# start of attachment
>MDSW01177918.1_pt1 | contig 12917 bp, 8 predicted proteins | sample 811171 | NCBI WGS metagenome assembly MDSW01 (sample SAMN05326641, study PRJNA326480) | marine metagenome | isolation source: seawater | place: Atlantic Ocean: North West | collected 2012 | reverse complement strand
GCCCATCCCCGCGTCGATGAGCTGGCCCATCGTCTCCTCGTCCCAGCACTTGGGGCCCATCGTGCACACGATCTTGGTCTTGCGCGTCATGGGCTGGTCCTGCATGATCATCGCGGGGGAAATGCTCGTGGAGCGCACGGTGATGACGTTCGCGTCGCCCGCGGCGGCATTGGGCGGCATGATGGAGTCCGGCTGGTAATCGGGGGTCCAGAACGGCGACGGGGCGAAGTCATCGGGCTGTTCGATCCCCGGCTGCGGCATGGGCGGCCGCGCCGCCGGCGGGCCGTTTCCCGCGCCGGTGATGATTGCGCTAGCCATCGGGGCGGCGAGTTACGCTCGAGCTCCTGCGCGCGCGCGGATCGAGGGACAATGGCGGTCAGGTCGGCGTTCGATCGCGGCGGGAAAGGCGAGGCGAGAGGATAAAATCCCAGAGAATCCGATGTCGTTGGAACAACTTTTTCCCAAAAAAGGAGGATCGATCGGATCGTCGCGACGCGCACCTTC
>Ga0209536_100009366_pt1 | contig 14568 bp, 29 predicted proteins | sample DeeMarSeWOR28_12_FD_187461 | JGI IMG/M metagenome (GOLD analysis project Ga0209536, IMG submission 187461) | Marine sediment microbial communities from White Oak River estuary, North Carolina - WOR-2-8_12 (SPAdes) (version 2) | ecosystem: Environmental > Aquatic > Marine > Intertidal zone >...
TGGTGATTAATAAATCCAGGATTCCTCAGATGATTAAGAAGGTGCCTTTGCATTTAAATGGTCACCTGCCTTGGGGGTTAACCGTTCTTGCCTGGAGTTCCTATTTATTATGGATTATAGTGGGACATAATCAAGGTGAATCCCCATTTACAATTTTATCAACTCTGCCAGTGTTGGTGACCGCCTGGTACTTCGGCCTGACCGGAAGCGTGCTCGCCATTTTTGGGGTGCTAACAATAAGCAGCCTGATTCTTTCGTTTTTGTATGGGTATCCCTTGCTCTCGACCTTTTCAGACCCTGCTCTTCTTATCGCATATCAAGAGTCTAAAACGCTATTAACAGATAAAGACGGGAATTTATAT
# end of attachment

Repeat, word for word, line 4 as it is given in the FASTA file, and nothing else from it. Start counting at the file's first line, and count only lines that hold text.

TGGTGATTAATAAATCCAGGATTCCTCAGATGATTAAGAAGGTGCCTTTGCATTTAAATGGTCACCTGCCTTGGGGGTTAACCGTTCTTGCCTGGAGTTCCTATTTATTATGGATTATAGTGGGACATAATCAAGGTGAATCCCCATTTACAATTTTATCAACTCTGCCAGTGTTGGTGACCGCCTGGTACTTCGGCCTGACCGGAAGCGTGCTCGCCATTTTTGGGGTGCTAACAATAAGCAGCCTGATTCTTTCGTTTTTGTATGGGTATCCCTTGCTCTCGACCTTTTCAGACCCTGCTCTTCTTATCGCATATCAAGAGTCTAAAACGCTATTAACAGATAAAGACGGGAATTTATAT